Erik K Skodvin aka Svarte Greiner is a Norwegian film music composer, ambient musician, one half of Deaf Center as well as founder of Berlin-based boutique-label Miasmah. His compositions range from spacious, classical-influenced and airy soundscapes to excursions into an oppressive and unforgiving blackness. Skodvin will make an appearance under his Svarte Greiner alias at Digital in Berlin’s 10 Years in Sound Festival weekender, presenting a special symbiosis of live performance and installation.
1: Taking time off improves creativity.
2: Tristan Da Cunha is the world most remote inhabited island and also a great record by Deathprod.
3: Of all the creatures on the Earth, snakes are the most sensitive to earthquakes.
1. What is the biggest inspiration for your music?
Lights & shadows, moments, places, the strange, bizarre and unusual.
2. How and when did you get into making music?
Through an underground computernerd movement called the “demoscene”, for me starting around mid 90ies. Using tracker software with mostly stolen samples to make jungle, d&b, house and ambient. Going to computer parties to compete with demos and music and releasing on early open source and later MP3 netlabels. Later on I discovered other types of music with “real” instruments, which made me move further away from electronic music.
3. What are 5 of your favourite albums of all time?
FSOL – Dead Cities
Luciano Cilio – Dialoghi Del Presente
Volcano The Bear – The Idea of Wood
Bethany Curve – Flaxen
Sakamoto/Noto – The Revenant (OST)
4. What do you associate with Berlin?
Freedom, music, high quality of life, too much party people.
5. What’s your favourite place in your town?
At a good bar at the right time. Or walking around our local park after sunset.
6. If there was no music in the world, what would you do instead?
Illustration, design, gardening, travel. All of which I do anyway.
7. What was the last record/music you bought?
I buy almost exclusively vinyl, but the last musical purchase I got was actually Jim O’Rourke’s ambient album “Sleep Like It’s Winter” as a bandcamp download. Beautiful!
8. Who would you most like to collaborate with?
Maybe Chris Corsano or Alex Zhang Hungtai could be an interesting meeting. Though I’ve just released a collaboration with Aaron Moore. Collaborating with him is for sure a big pleasure both live and on record.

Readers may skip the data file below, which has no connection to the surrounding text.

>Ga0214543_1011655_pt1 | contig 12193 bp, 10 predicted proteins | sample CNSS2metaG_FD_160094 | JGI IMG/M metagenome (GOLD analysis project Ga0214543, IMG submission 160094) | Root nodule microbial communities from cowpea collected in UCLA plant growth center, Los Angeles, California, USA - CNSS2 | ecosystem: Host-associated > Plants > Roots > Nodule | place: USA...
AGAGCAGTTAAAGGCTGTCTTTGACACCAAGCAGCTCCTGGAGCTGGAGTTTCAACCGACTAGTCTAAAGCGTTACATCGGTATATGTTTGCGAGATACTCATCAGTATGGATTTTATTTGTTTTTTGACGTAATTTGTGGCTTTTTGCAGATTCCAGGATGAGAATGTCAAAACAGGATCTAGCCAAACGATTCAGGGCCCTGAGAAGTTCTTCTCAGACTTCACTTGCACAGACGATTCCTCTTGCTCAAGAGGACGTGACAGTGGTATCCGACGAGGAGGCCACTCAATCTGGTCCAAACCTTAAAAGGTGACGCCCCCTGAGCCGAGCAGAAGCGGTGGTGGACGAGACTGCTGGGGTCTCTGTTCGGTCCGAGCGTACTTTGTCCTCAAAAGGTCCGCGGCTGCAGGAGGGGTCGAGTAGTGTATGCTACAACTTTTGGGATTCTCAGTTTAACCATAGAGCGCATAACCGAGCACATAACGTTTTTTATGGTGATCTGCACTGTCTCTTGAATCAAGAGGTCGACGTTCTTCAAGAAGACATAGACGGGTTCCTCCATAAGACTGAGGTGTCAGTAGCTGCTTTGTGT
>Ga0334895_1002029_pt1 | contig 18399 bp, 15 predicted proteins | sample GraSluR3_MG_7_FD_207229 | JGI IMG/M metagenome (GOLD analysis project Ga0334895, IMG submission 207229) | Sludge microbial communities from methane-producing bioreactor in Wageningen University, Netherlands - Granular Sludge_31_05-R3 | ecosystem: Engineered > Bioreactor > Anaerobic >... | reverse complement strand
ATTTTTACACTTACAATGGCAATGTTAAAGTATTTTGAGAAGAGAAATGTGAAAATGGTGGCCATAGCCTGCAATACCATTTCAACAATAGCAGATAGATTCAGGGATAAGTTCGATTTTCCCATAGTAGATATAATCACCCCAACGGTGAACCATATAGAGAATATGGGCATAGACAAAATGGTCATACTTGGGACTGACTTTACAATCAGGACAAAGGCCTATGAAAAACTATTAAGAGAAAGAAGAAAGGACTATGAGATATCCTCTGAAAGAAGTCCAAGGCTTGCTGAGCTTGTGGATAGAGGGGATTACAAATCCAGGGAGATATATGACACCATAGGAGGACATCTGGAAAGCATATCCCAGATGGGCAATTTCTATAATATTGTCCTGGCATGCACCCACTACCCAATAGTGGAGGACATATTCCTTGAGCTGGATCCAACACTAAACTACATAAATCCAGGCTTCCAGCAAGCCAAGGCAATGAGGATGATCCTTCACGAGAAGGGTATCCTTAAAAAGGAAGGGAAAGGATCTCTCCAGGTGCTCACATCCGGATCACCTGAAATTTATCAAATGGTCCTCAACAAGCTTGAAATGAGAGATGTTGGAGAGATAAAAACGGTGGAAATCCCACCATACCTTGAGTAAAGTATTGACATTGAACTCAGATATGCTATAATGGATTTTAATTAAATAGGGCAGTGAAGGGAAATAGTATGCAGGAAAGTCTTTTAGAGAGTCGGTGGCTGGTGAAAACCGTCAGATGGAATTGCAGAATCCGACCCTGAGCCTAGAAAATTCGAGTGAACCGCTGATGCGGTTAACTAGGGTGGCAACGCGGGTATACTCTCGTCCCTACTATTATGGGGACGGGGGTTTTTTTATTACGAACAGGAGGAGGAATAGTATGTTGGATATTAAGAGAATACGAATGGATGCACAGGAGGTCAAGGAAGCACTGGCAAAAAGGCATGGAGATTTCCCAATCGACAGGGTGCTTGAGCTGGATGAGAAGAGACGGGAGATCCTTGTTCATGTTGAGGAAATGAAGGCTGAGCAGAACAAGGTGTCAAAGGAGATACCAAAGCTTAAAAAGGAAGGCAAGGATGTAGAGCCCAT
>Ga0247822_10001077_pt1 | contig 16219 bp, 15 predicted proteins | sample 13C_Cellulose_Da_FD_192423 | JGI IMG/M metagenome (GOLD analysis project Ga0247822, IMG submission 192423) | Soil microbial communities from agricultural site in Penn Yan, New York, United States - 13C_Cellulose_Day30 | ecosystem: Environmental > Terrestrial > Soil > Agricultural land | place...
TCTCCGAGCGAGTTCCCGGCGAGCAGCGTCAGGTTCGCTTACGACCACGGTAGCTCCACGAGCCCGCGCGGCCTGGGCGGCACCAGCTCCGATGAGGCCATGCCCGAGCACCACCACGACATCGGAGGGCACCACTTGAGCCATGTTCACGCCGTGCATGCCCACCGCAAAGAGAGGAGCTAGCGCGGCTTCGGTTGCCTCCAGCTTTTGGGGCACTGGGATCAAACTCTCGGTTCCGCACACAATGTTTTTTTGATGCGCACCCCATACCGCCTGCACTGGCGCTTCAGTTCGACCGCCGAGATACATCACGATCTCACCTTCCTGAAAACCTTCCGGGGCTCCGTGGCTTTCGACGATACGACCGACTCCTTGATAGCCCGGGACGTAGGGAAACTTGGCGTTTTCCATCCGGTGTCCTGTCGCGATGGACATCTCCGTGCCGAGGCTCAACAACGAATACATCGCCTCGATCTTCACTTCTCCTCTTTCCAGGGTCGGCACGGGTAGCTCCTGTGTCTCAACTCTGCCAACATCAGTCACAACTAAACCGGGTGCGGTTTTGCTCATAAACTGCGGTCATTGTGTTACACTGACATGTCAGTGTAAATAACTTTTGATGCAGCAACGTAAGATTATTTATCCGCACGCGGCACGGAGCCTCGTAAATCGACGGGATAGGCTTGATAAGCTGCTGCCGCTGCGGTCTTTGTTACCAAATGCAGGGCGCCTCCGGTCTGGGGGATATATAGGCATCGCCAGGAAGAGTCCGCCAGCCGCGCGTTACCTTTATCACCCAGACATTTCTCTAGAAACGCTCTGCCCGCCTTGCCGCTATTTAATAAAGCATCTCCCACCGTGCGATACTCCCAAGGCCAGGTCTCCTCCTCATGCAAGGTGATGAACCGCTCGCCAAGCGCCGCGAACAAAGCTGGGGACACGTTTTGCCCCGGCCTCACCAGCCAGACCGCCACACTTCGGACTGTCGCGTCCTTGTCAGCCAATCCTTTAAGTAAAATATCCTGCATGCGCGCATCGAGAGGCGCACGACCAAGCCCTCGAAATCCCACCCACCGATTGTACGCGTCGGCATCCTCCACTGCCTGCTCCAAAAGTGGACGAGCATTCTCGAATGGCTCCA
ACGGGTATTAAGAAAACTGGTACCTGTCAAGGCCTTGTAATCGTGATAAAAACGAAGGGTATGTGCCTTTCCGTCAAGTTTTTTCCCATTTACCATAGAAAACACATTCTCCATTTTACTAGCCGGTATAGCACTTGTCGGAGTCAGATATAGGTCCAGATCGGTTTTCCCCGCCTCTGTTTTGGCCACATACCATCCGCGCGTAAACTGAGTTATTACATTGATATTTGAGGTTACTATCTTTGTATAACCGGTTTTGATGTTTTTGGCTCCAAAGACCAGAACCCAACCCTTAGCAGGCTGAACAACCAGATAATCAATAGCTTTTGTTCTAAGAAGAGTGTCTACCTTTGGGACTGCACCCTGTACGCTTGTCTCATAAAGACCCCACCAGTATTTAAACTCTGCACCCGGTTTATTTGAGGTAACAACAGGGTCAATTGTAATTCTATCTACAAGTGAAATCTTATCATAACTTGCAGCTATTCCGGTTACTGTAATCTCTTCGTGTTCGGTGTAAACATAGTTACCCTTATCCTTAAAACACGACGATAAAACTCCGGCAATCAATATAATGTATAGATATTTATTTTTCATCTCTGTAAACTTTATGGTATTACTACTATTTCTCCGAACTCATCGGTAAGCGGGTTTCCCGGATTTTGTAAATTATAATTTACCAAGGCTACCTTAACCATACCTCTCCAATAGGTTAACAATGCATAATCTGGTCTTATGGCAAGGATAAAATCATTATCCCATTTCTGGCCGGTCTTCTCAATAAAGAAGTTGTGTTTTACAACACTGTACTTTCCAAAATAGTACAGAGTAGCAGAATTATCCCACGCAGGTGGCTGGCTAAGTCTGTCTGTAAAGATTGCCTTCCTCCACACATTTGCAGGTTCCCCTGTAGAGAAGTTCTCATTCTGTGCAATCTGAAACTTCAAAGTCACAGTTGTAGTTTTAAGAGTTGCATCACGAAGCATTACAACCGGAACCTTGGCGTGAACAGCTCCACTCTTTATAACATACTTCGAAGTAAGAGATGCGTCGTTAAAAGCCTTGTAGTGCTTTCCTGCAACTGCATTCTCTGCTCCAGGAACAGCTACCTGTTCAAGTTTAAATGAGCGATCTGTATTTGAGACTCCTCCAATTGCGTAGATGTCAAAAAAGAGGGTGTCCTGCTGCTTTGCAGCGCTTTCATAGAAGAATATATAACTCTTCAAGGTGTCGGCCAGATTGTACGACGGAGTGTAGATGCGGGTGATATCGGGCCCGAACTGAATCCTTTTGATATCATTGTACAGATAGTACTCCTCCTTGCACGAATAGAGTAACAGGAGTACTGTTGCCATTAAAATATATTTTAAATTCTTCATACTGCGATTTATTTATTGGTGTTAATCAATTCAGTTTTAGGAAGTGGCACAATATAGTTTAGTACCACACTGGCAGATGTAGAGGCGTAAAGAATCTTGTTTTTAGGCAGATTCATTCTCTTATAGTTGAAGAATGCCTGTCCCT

9. What was your best gig (as performer or spectator)?
As a performer this must be in Copenhagen for my first live concert there, which was during the filmfestival PIX, opening for Erik Enocksson whom was performing a live film soundtrack to the film “Man Tänker sitt” featuring a full orchestra and Johann Jóhannson on Organ. It was in a church and I was given a Cello to perform. I opened solo as Svarte Greiner on Cello and guitar by the altar while the sunset was slowly panning down behind me. It was one of those times where everything came to place in the best possible way. It was truly magical, and I think I never got so much reviews for a gig as that one. It was also very special to share stage with Erik and to meet Johann for the first time. I think this was also the reason he got me to go in studio with him to make sound for the “Prisoners” soundtrack he did the same year (2013). I have to also mention that the Cello was already connected with a special contact mic which gave unprecented great sound without feedback and I could run it through my effects and looper. I wish I could get that setup again.
As spectator I think still nothing has topped Pluramon with Julee Cruise performing at Blå, Oslo in 2005. Ending the show with a rendition of the twin peaks theme. Marcus Schmickler was looking incredibly brooding and melancholic during the whole performance. Just a great heart wrenching concert experience.
10. How important is technology to your creative process?
I guess very important, as I can’t really play any instruments traditionally and need reverb, delay, loopers and effects to be able to do what I want. On the other hand I can’t stand technology and go more and more away from it. Just improvising on the piano is at least something I can do without any digital interferance.
11. Do you have siblings and how do they feel about your career/art?
No siblings, so I’ll never know.
Photo © Monique Recknagel